• 24.2 million unique users in October 2005
  • 11.6 billion page views in October 2005
  • More page views than any destination other than Yahoo!, AOL and MSN.
  • Twice the page views of Google
But what goes up ...

Now the MySpace backlash has begun. Numerous stories about stalkers and sexual predators using MySpace to target teens have started to appear. While most users of MySpace at this point won't care about such stories, this is a PR nightmare in the making that threatens to take over the MySpace "success narrative."

Hence the consideration of a "MySpace Safety Czar." According to an article that appeared in the WSJ on Friday:

News Corp. is scrambling to make MySpace a safer place for young people. News Corp. plans to appoint a "safety czar" to oversee the site, launch an education campaign that may include letters to schools and public-service announcements to encourage children not to reveal their contact information. It also is considering limiting access to certain groups, such as "swingers," to those over 18; blocking search terms that predators could use to locate kids; and encouraging users between 14 and 16 to make their profiles "private," meaning they can only be viewed by people they already know.

"We're going to take some pretty dramatic steps to provide industry-leading safety," says Ross Levinsohn, president of News Corp.'s Fox Interactive Media unit, which includes MySpace.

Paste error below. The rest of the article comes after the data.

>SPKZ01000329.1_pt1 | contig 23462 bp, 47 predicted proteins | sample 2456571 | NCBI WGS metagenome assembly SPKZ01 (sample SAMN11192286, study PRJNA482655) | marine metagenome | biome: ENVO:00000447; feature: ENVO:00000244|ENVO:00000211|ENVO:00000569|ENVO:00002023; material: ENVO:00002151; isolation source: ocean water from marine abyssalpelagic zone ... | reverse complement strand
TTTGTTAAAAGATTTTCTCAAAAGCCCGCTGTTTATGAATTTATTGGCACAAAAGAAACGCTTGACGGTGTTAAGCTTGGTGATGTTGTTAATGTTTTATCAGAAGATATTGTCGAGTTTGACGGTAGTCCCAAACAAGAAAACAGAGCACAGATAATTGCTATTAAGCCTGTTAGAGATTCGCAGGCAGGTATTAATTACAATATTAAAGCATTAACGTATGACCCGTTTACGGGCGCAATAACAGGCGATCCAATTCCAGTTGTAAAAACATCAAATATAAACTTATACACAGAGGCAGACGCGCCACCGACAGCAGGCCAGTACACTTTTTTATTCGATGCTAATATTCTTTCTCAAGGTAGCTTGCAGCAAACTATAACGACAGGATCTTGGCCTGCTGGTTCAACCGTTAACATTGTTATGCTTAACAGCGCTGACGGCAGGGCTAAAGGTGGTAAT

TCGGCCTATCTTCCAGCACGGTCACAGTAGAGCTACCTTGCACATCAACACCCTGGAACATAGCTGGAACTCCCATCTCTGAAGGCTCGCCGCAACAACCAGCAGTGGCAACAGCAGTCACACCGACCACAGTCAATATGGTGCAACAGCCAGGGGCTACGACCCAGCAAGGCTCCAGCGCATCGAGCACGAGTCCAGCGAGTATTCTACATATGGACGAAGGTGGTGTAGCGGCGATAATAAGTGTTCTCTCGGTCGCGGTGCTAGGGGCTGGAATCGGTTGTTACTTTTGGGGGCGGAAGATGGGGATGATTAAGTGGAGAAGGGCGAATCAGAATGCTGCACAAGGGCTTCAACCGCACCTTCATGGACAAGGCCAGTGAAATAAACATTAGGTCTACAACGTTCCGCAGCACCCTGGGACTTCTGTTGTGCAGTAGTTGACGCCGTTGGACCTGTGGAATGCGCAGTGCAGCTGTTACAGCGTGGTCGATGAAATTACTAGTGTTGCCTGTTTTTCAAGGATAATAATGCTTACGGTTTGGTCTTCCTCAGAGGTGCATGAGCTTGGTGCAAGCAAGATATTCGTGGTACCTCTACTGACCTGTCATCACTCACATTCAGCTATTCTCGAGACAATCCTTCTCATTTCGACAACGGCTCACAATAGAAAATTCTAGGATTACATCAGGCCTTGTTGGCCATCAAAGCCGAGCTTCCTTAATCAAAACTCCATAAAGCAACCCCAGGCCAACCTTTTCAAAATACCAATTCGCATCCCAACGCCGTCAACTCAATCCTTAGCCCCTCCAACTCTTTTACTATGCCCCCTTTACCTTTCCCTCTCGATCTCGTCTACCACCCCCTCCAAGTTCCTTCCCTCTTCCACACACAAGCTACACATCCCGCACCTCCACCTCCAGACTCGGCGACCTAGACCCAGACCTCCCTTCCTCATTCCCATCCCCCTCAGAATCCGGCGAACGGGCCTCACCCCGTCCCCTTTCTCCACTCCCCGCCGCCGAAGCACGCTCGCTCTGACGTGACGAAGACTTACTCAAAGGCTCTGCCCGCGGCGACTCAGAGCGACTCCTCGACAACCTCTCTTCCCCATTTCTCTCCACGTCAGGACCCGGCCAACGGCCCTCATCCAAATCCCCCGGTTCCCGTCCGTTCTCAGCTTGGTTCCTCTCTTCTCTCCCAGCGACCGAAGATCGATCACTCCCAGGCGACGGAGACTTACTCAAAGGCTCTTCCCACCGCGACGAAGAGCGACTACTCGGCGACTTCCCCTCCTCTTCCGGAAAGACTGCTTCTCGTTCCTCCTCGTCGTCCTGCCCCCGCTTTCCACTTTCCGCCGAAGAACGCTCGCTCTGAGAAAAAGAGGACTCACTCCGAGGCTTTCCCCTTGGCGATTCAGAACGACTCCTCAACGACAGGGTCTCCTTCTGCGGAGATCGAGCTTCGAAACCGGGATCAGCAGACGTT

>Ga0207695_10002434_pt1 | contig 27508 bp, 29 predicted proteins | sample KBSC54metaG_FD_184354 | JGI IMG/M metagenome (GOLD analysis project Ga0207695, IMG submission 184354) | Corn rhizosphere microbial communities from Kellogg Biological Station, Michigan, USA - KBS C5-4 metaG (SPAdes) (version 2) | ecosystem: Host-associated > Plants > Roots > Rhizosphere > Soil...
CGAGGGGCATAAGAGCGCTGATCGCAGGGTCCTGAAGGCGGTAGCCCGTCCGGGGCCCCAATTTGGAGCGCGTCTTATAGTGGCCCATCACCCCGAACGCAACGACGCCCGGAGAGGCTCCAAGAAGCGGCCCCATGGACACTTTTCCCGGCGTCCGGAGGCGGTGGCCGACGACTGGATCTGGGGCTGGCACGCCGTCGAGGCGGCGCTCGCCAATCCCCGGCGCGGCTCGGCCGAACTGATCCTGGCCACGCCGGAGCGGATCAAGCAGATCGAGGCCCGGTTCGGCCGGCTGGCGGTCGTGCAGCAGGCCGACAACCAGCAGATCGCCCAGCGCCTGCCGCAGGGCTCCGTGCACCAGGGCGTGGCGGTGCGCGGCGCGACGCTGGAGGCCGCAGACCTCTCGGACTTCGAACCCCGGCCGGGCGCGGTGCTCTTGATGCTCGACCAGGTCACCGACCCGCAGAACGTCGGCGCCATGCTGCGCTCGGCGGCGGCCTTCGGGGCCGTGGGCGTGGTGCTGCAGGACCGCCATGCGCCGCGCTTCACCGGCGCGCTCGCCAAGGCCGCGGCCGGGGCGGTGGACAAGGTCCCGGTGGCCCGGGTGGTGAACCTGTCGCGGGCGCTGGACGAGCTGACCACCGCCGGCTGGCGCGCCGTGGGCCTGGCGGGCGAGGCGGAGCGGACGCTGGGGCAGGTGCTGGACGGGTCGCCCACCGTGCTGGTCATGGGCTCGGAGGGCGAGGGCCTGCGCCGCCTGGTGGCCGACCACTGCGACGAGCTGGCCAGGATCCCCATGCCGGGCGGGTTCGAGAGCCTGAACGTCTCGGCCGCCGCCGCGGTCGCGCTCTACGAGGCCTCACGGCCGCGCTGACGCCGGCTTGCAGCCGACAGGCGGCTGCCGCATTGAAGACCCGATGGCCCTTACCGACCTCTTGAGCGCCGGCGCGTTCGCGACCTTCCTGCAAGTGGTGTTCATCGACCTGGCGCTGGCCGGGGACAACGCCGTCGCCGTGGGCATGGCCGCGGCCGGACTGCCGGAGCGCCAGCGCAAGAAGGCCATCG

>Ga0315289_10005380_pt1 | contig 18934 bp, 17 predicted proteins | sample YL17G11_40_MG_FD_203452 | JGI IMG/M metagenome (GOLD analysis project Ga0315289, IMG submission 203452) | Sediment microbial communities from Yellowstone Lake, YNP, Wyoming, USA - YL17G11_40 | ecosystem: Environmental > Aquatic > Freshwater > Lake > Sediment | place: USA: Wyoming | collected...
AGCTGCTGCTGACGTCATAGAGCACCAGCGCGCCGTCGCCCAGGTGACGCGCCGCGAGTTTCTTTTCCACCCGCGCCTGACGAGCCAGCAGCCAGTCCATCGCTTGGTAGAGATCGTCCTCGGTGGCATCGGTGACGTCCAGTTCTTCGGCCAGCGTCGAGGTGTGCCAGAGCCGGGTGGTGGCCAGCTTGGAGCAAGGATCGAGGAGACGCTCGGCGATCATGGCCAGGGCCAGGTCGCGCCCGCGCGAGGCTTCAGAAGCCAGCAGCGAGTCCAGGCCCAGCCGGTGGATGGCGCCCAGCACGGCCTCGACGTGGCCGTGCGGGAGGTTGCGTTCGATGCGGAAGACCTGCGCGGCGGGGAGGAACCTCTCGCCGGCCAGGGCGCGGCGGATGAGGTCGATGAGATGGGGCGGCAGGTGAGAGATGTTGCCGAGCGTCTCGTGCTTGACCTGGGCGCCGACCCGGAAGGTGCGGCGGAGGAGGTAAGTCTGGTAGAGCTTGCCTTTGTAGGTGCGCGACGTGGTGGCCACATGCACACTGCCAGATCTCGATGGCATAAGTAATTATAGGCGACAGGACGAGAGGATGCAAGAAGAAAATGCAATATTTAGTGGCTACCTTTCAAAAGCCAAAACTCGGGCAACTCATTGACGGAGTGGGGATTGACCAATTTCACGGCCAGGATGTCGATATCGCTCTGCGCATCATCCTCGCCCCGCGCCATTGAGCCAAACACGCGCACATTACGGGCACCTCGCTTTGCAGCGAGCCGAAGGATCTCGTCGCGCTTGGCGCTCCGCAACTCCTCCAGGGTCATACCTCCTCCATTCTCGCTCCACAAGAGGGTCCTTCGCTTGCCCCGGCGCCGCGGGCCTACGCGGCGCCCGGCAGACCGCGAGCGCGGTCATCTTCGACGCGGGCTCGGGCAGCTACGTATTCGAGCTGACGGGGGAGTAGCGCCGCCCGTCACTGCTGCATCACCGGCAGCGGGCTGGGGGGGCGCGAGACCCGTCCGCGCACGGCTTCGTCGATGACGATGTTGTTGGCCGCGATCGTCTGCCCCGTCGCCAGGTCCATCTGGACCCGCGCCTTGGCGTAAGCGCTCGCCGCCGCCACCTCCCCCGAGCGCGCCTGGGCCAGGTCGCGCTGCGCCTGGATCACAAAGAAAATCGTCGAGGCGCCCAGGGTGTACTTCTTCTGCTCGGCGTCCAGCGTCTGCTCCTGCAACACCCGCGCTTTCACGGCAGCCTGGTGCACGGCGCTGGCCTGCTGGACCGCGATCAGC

As the Journal points out those measures might strike at the "cool factor" that has made MySpace such a hit among teens, who can be fickle and might not like the introduction of controls or restrictions. We'll see if the site can navigate this rough patch and regain control of its own story.
Blog: Local Media Blog
 
posted by  Greg Sterling at  08:29 | permalink | comments [3] | trackbacks [0]



Feb 20 2006
Adieu Jeeves
Chris Sherman at Search Engine Watch writes up a bit of the history of Ask Jeeves now that the butler's retirement is here. This is something that has been well over a year in coming. The question now is whether jettisoning the Jeeves part of the brand will help the engine gain share. Ask has been in the fourth or fifth position in terms of search market share, depending on whose numbers you consult.